Saturday, April 03, 2004

Rwanda: questioning the genocide

UPDATE: There are a considerable number of problems with this story ... please refer to this post for a detailed explanation.

I don't often state my personal opinion on this blog but in this instance, I feel compelled to do so.

I believe that in 1994, somewhere between 500,000 and a million Rwandans -- Tutsis and Hutus -- were killed in an orgy of violence that lasted a hundred days. I have heard the stories and seen the images ... that is enough for me.

April 6 marks the 10 year anniversary of the start of the Rwandan genocide.

Now two US researchers are challenging the very idea that it was a "genocide".
"We consider this more of a totalitarian purge, a politicide, rather than ethnic cleansing or genocide," Professor [Christian] Davenport said in a statement.

... "Our research strongly suggests that a majority of the victims were Hutus - there weren't enough Tutsis in Rwanda at the time to account for all the reported deaths," Professor Davenport said, who worked with an associate, Allan Stam, from Dartmouth College.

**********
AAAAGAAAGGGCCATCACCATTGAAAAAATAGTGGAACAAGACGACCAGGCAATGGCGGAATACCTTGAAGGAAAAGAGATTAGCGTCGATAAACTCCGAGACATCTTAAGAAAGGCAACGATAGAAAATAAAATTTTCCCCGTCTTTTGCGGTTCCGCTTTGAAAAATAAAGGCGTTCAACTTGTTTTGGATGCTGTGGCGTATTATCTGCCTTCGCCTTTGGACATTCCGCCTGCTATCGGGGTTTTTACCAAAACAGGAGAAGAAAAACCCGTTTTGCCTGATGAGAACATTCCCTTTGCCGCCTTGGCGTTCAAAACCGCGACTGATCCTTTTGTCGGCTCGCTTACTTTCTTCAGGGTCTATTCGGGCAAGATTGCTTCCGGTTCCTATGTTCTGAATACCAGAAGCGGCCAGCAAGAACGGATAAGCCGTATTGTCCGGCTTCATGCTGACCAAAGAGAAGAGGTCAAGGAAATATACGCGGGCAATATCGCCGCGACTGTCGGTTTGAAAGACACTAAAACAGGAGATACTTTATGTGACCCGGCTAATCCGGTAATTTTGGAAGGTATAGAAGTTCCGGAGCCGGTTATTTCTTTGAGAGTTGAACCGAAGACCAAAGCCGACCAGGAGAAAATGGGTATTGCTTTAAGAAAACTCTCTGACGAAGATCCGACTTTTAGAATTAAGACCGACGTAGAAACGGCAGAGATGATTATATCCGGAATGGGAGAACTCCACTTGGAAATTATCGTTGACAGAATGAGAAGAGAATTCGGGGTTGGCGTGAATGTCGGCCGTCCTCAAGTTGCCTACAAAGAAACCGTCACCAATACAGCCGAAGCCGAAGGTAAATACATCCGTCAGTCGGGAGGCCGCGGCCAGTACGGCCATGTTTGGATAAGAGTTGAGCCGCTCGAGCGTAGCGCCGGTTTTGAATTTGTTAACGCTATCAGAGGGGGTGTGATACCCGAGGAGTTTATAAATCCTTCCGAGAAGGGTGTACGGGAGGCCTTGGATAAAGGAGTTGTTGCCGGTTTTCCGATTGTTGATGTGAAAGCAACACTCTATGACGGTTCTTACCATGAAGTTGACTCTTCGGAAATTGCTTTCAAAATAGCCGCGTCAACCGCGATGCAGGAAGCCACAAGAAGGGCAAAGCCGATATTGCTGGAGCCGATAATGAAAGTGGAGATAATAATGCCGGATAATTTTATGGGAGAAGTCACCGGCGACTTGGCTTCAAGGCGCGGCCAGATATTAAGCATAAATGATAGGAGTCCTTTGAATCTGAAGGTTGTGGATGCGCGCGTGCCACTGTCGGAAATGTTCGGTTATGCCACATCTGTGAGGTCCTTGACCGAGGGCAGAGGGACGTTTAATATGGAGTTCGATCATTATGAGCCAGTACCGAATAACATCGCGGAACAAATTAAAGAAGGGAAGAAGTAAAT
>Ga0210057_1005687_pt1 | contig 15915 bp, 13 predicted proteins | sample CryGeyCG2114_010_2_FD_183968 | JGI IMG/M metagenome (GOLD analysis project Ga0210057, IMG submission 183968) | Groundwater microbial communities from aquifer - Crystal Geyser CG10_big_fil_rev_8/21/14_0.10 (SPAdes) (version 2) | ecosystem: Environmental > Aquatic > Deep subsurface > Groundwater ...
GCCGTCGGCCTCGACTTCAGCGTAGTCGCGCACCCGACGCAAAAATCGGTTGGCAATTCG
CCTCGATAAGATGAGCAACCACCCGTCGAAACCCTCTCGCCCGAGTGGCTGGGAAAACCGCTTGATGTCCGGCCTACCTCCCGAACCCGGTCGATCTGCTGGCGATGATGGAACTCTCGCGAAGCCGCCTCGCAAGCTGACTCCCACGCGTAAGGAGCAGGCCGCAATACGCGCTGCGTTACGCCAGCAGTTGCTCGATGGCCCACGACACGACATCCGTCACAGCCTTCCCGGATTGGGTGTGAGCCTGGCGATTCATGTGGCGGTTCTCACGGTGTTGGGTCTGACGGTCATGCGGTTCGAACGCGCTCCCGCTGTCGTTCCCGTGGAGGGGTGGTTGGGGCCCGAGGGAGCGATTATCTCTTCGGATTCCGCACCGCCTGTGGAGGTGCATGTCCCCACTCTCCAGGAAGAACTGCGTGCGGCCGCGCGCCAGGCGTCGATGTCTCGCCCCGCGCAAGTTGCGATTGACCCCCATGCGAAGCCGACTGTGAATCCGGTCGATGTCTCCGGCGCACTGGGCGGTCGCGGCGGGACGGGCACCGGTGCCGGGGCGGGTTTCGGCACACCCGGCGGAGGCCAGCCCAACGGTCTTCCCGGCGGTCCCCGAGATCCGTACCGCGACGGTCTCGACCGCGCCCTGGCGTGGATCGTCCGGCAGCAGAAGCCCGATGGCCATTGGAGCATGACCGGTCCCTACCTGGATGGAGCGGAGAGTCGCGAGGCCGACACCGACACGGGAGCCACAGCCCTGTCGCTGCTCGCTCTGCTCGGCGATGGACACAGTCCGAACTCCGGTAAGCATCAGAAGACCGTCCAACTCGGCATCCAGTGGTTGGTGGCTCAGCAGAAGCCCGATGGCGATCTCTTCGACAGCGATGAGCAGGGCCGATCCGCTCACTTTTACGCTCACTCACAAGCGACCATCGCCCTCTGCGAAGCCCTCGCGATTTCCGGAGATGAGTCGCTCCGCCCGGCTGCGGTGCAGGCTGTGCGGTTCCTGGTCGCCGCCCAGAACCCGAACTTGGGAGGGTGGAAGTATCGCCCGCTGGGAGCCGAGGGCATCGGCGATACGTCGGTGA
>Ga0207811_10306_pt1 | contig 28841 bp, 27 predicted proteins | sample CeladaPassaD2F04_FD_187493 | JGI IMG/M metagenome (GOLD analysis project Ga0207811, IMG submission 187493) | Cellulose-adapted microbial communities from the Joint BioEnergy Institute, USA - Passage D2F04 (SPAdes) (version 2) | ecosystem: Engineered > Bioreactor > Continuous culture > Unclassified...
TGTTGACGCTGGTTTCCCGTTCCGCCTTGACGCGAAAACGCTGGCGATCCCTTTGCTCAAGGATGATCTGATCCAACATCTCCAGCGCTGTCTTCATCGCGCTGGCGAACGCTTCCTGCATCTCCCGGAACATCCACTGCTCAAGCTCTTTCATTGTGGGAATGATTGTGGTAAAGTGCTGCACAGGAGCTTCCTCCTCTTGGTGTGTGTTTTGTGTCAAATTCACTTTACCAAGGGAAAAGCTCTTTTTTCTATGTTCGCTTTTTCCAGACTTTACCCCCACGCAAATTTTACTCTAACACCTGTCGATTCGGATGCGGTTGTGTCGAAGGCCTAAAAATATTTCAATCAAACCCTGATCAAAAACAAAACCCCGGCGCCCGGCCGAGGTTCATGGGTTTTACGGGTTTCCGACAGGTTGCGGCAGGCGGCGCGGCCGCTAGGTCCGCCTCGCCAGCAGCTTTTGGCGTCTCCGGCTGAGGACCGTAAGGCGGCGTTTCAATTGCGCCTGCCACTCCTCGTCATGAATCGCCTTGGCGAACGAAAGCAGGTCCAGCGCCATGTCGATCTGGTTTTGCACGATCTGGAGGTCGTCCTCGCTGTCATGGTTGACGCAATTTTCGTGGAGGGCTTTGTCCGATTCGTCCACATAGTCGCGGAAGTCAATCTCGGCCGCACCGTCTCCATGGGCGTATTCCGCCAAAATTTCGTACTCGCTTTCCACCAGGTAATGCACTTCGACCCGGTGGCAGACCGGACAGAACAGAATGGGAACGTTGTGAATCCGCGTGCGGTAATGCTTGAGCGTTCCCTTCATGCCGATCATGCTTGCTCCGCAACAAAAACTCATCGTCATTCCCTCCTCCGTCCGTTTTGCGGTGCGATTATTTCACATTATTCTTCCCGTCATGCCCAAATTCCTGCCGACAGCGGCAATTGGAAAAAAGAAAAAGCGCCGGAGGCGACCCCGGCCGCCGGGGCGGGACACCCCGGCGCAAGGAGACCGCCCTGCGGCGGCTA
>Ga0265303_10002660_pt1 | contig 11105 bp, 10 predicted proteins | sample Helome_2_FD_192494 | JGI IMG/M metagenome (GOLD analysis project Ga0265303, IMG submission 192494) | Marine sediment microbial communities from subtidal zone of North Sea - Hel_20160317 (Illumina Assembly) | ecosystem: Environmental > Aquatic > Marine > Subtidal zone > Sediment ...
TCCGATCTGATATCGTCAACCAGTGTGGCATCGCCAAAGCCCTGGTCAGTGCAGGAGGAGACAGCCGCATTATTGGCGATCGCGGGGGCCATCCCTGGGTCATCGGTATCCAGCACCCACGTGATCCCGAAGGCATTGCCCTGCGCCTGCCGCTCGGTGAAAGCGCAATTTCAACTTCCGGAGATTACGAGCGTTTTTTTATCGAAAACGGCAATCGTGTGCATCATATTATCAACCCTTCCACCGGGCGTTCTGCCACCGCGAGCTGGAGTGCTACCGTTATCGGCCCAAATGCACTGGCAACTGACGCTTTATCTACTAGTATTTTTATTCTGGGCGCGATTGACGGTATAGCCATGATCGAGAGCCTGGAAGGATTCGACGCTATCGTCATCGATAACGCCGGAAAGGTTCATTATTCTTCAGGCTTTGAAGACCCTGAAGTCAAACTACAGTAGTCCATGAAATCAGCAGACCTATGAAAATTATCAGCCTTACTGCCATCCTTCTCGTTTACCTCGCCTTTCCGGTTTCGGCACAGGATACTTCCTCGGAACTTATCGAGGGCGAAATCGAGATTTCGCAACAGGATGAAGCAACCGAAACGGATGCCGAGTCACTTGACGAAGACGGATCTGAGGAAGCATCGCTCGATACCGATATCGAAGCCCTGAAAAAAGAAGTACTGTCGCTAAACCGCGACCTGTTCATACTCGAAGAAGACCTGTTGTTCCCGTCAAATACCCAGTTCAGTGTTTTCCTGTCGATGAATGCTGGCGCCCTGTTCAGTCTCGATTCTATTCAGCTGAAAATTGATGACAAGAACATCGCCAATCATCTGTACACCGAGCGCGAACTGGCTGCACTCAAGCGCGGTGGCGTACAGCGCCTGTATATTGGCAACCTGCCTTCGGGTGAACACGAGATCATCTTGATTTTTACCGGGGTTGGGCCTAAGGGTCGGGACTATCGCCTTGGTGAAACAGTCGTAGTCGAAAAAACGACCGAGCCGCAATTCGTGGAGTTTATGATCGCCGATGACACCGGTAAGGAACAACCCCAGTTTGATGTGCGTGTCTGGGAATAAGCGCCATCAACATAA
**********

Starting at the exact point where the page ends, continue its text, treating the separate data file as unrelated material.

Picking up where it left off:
"Either the scale of the killing was much less than is widely believed, or more likely, a huge number of Hutus were caught up in the violence as inadvertent victims. ...
Christian Davenport is a prof at the University of Maryland and this seems to be the homepage of the research project. I don't have the energy or the will to go through it right now.

Consider this report from a few days ago ... that US intelligence knew it was a genocide.


The National Post reports that Marie-Rose Habyarimana, daughter of Rwandan President Juvenal Habyarimana, whose assassination marked the start of the Rwanda genocide, is planning to launch a lawsuit against current Rwandan President Paul Kagame and others. She says she wants to know who shot down her father's plane ... an act that a recent French judicial probe said was ordered by Kagame (an allegation denied by the Rwandan government).

The National Post story contains the following allegations ...
After the assassination, the UN Security Council passed a resolution calling for a full investigation. Internal UN documents obtained by the National Post in 2000 show UN investigators launched a probe.

But the same papers, dated 1997, alleged that Louise Arbour, the Canadian Supreme Court Justice who was then chief UN war crimes prosecutor, shut it down after investigators uncovered evidence appearing to implicate Mr. Kagame.

Michael Hourigan, chief of the aborted UN investigation, told the French judicial inquiry he believed the United Nations had caved into pressure from the United States, which saw Mr. Kagame as a "valuable ally" in the region.